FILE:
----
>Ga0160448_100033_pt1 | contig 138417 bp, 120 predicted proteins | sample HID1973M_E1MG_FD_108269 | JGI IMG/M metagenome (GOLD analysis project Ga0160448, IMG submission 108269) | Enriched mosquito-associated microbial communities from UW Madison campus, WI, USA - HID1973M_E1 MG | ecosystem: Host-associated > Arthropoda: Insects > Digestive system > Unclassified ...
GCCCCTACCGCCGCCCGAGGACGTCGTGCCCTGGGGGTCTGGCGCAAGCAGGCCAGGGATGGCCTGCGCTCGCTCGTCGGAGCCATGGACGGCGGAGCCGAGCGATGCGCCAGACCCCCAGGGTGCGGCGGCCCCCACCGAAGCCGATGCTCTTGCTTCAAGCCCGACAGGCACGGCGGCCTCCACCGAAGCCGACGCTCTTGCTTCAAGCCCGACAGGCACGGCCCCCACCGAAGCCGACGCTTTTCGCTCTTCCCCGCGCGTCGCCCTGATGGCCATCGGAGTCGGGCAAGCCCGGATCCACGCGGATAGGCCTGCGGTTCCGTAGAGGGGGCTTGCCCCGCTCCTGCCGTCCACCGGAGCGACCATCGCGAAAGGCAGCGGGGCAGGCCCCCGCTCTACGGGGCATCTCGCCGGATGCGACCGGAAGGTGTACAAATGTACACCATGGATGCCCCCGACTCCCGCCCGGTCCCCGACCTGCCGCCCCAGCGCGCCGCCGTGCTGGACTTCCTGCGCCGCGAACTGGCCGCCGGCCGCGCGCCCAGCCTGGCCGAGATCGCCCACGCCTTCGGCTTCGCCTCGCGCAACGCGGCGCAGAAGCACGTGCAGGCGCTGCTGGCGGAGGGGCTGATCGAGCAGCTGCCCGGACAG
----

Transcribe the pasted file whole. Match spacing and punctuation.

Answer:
>Ga0160448_100033_pt1 | contig 138417 bp, 120 predicted proteins | sample HID1973M_E1MG_FD_108269 | JGI IMG/M metagenome (GOLD analysis project Ga0160448, IMG submission 108269) | Enriched mosquito-associated microbial communities from UW Madison campus, WI, USA - HID1973M_E1 MG | ecosystem: Host-associated > Arthropoda: Insects > Digestive system > Unclassified ...
GCCCCTACCGCCGCCCGAGGACGTCGTGCCCTGGGGGTCTGGCGCAAGCAGGCCAGGGATGGCCTGCGCTCGCTCGTCGGAGCCATGGACGGCGGAGCCGAGCGATGCGCCAGACCCCCAGGGTGCGGCGGCCCCCACCGAAGCCGATGCTCTTGCTTCAAGCCCGACAGGCACGGCGGCCTCCACCGAAGCCGACGCTCTTGCTTCAAGCCCGACAGGCACGGCCCCCACCGAAGCCGACGCTTTTCGCTCTTCCCCGCGCGTCGCCCTGATGGCCATCGGAGTCGGGCAAGCCCGGATCCACGCGGATAGGCCTGCGGTTCCGTAGAGGGGGCTTGCCCCGCTCCTGCCGTCCACCGGAGCGACCATCGCGAAAGGCAGCGGGGCAGGCCCCCGCTCTACGGGGCATCTCGCCGGATGCGACCGGAAGGTGTACAAATGTACACCATGGATGCCCCCGACTCCCGCCCGGTCCCCGACCTGCCGCCCCAGCGCGCCGCCGTGCTGGACTTCCTGCGCCGCGAACTGGCCGCCGGCCGCGCGCCCAGCCTGGCCGAGATCGCCCACGCCTTCGGCTTCGCCTCGCGCAACGCGGCGCAGAAGCACGTGCAGGCGCTGCTGGCGGAGGGGCTGATCGAGCAGCTGCCCGGACAG